Richard Rorty, rest in peace

A real hero of authentic, human, and humble attempts to figure out how to live and think: Richard Rorty, 1931-2007

Update: Jügen Habermas writes the eulogy:

…philosophy is there to reconcile the celestial beauty of orchids with Trotsky’s dream of justice on earth. Nothing is sacred to Rorty the ironist. Asked at the end of his life about the holy, the strict atheist answered with words reminiscent of the young Hegel: “My sense of the holy is bound up with the hope that some day my remote descendants will live in a global civilization in which love is pretty much the only law.”

Update 2: More great Rorty quotes from past interviews being published…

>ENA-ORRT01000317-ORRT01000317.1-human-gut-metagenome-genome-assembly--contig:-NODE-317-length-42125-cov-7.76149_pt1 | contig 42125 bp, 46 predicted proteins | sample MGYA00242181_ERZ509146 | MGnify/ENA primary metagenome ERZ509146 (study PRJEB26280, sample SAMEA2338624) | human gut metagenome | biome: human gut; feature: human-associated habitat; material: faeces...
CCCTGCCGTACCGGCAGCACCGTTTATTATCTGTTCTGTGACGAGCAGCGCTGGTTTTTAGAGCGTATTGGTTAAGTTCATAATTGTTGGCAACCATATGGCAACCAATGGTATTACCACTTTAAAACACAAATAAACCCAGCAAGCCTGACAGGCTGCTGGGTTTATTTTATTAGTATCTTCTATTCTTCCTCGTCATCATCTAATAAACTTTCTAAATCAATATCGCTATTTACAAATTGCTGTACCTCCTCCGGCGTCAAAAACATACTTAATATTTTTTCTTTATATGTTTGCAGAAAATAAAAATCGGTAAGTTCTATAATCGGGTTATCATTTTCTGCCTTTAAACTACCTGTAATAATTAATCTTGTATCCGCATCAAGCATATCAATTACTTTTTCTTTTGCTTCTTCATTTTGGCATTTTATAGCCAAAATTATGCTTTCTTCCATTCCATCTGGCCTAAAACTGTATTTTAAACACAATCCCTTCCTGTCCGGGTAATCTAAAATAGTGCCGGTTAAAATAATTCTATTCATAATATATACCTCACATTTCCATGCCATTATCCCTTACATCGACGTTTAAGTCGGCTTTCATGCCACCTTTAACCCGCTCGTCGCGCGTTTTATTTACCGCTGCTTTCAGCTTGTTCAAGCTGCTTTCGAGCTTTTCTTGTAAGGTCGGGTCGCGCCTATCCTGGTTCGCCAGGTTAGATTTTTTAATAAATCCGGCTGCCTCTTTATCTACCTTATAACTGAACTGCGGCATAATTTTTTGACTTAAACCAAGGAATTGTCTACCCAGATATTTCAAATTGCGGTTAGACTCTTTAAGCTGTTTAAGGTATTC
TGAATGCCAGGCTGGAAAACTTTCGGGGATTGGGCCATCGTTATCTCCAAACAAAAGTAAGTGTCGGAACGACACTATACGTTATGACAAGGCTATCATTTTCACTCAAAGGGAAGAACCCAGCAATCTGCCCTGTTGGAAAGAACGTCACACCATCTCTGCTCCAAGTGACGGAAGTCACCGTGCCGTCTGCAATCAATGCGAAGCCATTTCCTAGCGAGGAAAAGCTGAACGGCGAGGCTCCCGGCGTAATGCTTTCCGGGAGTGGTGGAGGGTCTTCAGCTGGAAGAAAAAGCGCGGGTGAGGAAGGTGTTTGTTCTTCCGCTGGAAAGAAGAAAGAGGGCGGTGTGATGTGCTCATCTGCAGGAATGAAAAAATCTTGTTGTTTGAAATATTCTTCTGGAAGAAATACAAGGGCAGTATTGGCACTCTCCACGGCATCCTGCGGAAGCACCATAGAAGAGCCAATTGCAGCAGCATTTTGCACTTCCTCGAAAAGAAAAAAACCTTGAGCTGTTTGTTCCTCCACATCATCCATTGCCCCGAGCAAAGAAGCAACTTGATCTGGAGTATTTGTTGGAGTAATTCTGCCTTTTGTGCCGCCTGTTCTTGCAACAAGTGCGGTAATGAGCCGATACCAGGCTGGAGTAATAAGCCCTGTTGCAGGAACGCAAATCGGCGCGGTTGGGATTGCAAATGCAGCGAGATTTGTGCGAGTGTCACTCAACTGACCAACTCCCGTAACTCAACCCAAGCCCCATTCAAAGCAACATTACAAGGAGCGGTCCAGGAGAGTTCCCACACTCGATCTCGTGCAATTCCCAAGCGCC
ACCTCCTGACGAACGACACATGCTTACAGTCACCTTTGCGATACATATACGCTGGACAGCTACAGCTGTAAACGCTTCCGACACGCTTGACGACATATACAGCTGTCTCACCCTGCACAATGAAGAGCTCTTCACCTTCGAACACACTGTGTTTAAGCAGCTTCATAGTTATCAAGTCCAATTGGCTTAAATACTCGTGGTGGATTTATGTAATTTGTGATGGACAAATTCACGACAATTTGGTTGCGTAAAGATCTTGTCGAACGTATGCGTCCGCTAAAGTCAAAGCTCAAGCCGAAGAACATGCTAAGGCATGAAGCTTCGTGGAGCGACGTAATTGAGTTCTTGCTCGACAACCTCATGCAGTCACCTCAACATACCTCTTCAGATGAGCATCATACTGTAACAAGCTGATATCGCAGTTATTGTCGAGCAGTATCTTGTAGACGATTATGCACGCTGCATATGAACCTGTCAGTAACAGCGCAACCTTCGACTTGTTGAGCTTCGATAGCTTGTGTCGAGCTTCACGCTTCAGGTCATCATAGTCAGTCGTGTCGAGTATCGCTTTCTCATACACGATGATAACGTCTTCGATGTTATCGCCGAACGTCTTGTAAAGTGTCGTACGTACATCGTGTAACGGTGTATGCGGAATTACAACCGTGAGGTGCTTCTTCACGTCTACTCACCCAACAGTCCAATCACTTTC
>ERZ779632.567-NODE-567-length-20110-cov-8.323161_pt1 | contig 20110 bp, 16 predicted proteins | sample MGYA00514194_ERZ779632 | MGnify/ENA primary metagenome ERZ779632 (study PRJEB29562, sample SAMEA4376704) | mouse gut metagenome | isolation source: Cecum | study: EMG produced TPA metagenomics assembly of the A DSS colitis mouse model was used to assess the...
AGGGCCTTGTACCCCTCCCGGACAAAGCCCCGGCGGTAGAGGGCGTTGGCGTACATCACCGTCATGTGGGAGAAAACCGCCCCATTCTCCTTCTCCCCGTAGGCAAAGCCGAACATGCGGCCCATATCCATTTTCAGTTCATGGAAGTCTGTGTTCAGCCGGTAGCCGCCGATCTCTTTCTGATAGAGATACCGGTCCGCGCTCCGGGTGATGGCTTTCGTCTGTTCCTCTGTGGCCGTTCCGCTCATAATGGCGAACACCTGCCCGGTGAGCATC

If there is anything to the idea that the best intellectual position is one which is attacked with equal vigour from the political right and the political left, then I am in good shape. I am often cited by conservative culture warriors as one of the relativistic, irrationalist, deconstructing, sneering, smirking intellectuals whose writings are weakening the moral fibre of the young. Neal Kozody, writing in the monthly bulletin of the Committee for the Free World, an organization known for its vigilance against symptoms of moral weakness, denounces my ‘cynical and nihilistic view’ and says ‘it is not enough for him [Rorty] that American students should be merely mindless; he would have them positively mobilized for mindlessness’. Richard Neuhaus, a theologian who doubts that atheists can be good American citizens, says that the ‘ironist vocabulary’ I advocate ‘can neither provide a public language for the citizens of a democracy, nor contend intellectually against the enemies of democracy, nor transmit the reasons for democracy to the next generation’. My criticisms of Allan Bloom’s The Closing of the American Mind led Harvey Mansfield – recently appointed by President Bush to the National Council for the Humanities – to say that I have ‘given up on America’ and that I ‘manage to diminish even Dewey’. (Mansfield recently described Dewey as a ‘medium-sized malefactor’.) His colleague on the council, my fellow philosopher John Searle, thinks that standards can only be restored to American higher education if people abandon the views on truth, knowledge and objectivity that I do my best to inculcate.

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